8

The first time the photographer Jon Crispin came into contact with Willard Asylum for Mentally Ill was in 1980, when he was returning from a wedding and saw an abandoned building on the road to Seneka Lake in New York. The old style of the building, which apparently was the 19th century, was what most caught the attention of the photographer.

Since small, Crispin always wanted to go into abandoned buildings, and then he grew started photographing these spaces type. But his close contact with the Asylum just happened in the 90’s, when a man discovered about 400 bags forgotten in a place in the attic. They all belonged to patients who remained on asylum between the 20’s and 60’s. After being discovered, they’ve cataloged and exhibited at the New York State Museum.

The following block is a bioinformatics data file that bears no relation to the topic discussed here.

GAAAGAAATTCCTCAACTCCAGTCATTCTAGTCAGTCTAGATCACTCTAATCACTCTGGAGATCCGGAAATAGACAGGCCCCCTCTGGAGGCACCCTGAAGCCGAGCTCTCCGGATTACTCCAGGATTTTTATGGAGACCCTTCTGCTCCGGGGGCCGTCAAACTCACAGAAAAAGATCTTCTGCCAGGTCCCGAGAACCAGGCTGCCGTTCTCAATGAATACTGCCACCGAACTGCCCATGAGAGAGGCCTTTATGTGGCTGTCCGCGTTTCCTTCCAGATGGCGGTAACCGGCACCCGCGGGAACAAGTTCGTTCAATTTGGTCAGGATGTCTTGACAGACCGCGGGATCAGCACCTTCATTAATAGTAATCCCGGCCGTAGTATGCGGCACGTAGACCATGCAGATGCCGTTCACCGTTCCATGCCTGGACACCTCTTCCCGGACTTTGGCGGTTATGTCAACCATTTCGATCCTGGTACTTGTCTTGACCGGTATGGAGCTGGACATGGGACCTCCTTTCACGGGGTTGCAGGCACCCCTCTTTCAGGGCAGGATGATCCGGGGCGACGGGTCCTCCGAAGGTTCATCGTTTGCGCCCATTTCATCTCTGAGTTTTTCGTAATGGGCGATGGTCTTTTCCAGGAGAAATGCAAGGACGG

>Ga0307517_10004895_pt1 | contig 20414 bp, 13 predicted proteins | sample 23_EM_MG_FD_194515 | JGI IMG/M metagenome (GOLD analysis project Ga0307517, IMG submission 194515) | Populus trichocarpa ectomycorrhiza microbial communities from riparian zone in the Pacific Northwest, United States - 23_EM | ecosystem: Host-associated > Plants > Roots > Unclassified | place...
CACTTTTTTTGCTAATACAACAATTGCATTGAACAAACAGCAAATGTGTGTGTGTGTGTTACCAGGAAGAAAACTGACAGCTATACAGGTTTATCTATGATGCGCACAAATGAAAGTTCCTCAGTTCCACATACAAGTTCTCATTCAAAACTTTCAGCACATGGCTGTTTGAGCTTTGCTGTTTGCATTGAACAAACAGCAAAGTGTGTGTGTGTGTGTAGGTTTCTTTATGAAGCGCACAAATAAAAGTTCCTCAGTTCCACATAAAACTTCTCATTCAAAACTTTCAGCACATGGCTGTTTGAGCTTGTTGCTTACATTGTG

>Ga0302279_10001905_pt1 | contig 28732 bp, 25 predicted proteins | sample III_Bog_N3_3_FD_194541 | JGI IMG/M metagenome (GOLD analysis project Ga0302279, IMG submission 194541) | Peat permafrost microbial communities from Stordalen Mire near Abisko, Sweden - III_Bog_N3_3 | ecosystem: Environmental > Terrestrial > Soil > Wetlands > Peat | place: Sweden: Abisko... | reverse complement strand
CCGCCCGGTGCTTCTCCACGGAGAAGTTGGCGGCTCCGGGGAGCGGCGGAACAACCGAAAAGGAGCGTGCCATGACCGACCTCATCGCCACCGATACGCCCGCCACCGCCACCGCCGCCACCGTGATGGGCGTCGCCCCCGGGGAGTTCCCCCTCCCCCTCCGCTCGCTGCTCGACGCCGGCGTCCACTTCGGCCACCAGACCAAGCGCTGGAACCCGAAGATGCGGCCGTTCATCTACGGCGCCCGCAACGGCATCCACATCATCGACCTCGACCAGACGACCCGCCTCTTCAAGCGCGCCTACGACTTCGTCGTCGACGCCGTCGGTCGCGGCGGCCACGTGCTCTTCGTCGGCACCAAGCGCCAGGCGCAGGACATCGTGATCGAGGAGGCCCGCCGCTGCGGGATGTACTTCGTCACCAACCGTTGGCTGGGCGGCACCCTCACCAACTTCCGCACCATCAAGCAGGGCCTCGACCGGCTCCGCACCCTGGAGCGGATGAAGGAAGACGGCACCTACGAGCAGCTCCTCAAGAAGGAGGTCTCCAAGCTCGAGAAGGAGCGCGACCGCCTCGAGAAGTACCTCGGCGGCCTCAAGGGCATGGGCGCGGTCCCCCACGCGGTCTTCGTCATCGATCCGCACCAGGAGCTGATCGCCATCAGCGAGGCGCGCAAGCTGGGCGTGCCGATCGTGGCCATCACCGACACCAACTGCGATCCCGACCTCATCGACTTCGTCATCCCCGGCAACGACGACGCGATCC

After the exhibition, Crispin was invited to photograph each of the bags. For him, this was a job full of meanings. Contacting the personal effects of each patient, the photographer began to respect these people.

Besides being a personal record of patients, these bags also work as small capsules of time in a completely different century we live in today. Some bags were separated from patients when they were transferred to other institutions. Other luggage were simply abandoned by their families.

Here you can see some pictures taken by Crispin:

Jon-Crispin-Willard-Suitcases-13-652x434

2.jpg.CROP.article920-large

Jon-Crispin-Willard-Suitcases-5-652x433

7.jpg.CROP.article920-large

Jon-Crispin-Willard-Suitcases-21-652x432

11.jpg.CROP.article920-large

Jon-Crispin-Willard-Suitcases-10-652x432

4.jpg.CROP.article920-large

Jon-Crispin-Willard-Suitcases-1-652x431

14.jpg.CROP.article920-large

Jon-Crispin-Willard-Suitcases-3-652x434

5.jpg.CROP.article920-large

Jon-Crispin-Willard-Suitcases-4-652x434

1.jpg.CROP.article920-large

Source: Slate

Advertisements